Image for Asthma is a rising concern around the world – here’s what’s being done

Asthma is a rising concern around the world – here’s what’s being done

With over 260 million people affected globally, asthma is no small problem. From awareness-raising efforts to the domestic treatments being developed to help those afflicted, here are the people and projects leading the charge to address it

With over 260 million people affected globally, asthma is no small problem. From awareness-raising efforts to the domestic treatments being developed to help those afflicted, here are the people and projects leading the charge to address it

Frequently under-diagnosed and under-treated – and often dismissed as an insignificant childhood disease – the reality is that asthma can be a deadly killer, claiming over 1,000 lives a day and affecting an estimated 262 million people worldwide. Globally, asthma remains the most common chronic disease among children, according to the World Health Organization. 

Indoor and outdoor allergens, urbanisation, poor air quality and exposure to tobacco smoke are leading causes, and while medication can help control the illness, a reluctance to engage with long-term treatment is thwarting progress.

“Like a lot of medicines, in order to keep it under control you have to take it even if you haven’t got symptoms,” says Dr Samantha Walker, director of research and innovation at Asthma + Lung UK.

“That’s really illogical to the vast majority of people. They forget, life gets in the way.”

Advances in biologic therapies – injectable drugs that block inflammation – are bringing hope to sufferers of severe asthma, but these treatments can be expensive, costing as much as $39,000 (£32,349) a year per patient.

Urbanisation and poor air quality are leading causes of asthma. Image: Mink Mingle

“They’re really effective, but we know that not enough people are on them,” says Walker. “It’s not about cost. I think there’s a perception issue both on behalf of the patient, and then potentially on behalf of some doctors and nurses also who think, ‘well it’s only asthma – we don’t need to worry too much.’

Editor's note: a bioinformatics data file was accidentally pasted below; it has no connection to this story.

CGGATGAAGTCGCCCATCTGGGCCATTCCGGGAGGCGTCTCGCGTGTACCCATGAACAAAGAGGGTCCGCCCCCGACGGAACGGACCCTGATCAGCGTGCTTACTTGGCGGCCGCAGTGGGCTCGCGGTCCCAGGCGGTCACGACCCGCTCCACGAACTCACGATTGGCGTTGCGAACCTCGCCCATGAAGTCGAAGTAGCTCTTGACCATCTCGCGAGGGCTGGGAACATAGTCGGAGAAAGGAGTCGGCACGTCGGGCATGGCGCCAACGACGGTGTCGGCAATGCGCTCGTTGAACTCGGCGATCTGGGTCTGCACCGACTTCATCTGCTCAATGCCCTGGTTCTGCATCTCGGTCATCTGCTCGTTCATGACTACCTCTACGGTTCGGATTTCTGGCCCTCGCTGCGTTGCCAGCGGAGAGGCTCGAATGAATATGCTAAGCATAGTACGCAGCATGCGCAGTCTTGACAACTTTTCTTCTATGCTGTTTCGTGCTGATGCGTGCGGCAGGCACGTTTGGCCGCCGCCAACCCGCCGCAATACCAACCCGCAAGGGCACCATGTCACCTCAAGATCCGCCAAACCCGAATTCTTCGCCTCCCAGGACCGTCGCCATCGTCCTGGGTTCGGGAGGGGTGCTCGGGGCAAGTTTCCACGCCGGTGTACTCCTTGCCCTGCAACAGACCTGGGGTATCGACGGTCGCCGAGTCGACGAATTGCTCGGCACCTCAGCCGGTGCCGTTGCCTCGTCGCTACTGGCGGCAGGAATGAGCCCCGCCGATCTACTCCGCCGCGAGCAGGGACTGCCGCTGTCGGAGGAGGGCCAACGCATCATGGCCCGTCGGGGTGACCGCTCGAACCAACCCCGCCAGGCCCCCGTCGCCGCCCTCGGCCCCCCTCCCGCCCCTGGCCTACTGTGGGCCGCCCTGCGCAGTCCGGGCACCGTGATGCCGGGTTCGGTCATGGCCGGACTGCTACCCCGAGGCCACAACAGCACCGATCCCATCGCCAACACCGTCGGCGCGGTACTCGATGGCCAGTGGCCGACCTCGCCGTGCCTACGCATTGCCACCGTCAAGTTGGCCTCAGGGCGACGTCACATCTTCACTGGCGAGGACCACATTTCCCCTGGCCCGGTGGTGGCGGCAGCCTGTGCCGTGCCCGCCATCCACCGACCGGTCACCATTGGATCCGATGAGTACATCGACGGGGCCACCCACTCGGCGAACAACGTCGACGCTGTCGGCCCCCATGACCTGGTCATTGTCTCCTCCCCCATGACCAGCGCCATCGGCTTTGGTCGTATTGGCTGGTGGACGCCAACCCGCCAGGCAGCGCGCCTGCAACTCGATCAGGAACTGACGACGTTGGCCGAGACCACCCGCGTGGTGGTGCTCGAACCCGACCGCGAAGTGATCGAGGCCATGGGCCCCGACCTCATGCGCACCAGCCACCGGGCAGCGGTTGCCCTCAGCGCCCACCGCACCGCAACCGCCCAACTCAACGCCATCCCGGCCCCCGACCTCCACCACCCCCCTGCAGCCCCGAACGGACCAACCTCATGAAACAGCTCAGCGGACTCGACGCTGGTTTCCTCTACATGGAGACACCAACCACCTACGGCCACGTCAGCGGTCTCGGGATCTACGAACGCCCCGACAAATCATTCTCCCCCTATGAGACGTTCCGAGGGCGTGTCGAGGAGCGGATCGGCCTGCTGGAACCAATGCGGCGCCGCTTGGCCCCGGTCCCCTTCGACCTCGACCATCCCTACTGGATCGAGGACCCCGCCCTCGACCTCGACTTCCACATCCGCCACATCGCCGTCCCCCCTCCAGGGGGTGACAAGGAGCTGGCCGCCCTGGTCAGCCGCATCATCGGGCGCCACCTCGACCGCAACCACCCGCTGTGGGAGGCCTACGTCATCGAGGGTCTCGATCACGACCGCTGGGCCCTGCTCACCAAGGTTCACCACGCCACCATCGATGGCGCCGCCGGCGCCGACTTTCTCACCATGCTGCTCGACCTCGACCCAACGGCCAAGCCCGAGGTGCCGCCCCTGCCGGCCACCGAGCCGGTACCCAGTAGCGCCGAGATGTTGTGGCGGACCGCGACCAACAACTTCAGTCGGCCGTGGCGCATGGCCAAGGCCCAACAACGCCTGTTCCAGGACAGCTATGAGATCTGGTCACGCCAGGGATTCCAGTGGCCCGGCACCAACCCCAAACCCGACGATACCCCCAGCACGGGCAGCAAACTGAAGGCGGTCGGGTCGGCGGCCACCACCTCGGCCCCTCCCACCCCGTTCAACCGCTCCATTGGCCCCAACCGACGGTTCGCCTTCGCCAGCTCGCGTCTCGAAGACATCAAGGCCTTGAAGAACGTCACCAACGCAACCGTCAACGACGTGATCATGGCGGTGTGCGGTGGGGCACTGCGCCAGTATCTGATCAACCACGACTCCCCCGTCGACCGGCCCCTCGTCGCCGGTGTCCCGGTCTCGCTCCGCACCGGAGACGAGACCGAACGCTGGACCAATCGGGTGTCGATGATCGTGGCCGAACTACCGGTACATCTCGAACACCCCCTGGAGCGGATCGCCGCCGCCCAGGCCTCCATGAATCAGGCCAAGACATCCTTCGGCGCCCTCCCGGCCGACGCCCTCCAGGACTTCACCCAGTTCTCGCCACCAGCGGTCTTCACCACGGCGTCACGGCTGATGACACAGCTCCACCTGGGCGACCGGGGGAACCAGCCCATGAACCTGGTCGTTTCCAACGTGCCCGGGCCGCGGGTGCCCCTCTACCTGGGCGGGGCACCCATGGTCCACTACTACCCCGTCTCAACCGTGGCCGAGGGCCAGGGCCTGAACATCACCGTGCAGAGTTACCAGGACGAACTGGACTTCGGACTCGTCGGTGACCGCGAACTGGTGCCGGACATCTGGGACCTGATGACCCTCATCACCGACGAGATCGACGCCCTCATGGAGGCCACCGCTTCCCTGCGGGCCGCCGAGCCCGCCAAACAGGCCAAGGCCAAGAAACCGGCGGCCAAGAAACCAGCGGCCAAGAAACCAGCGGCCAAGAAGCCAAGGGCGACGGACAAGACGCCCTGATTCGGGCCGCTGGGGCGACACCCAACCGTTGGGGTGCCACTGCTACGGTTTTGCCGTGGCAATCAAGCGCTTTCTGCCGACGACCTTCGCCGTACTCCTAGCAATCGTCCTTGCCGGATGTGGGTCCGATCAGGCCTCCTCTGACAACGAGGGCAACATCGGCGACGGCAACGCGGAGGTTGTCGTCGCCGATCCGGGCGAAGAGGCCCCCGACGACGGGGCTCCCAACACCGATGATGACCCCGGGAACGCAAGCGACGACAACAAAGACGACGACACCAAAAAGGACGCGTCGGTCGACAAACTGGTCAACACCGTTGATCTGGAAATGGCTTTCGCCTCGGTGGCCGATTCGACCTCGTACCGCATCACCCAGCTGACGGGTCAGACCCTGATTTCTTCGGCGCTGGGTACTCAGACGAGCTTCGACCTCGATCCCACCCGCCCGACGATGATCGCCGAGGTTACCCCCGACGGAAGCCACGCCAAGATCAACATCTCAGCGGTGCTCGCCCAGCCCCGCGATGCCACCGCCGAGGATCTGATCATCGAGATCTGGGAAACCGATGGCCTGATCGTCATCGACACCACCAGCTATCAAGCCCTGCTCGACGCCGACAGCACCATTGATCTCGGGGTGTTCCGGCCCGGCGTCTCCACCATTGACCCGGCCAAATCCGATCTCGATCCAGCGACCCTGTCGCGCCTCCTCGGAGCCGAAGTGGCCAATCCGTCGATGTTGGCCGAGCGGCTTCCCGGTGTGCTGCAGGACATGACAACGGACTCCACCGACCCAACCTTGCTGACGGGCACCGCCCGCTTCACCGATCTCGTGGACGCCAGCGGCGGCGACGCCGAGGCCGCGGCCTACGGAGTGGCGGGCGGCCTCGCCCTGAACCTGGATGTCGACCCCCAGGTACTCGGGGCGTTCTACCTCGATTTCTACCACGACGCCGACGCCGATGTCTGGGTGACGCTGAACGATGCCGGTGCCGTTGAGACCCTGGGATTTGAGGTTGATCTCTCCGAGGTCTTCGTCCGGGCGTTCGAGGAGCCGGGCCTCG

“But those at risk can and do die, and that’s tragic, particularly when it’s young people.”

Perhaps, as ever, prevention is better than cure. With that in mind, Positive News delved into three initiatives that aim to help us all breathe a little easier.

1. The medics cycling for cleaner air

Proven links between poor air quality and asthma were brought sharply into focus by the death of 9-year-old Ella Kissi-Debrah in the UK, with a coroner ruling in 2020 that road traffic pollution contributed to the asthma attack that killed her.

Medical professionals united in response to the tragedy by launching an awareness campaign, Ride for their Lives, which saw over 30 NHS workers cycle from London’s Great Ormond Street Hospital for Children to Cop26 in Glasgow.

The idea sparked a wave of collaborative action across the globe, with rides coinciding with last year’s Cop27 and taking place in Europe, the US and as far away as Coyhaique in Chilean Patagonia. 

Recently retired paediatrician Dr Heather Lambert, formerly of the Great North Children’s Hospital in Newcastle-upon-Tyne, was part of a team who cycled almost 1,000 miles from Geneva to Naples last October.

Ride for their Lives is about healthcare people recognising what the problem is, and saying, ‘time’s running out’

“We met all sorts of climate activists along the way,” she said. “People trying to reduce traffic around schools and playgrounds, or trying to increase low emission zones and clean air zones.

“We have to get away from burning fossil fuels and causing our children to inhale all those emissions because it’s having a really bad effect on their health.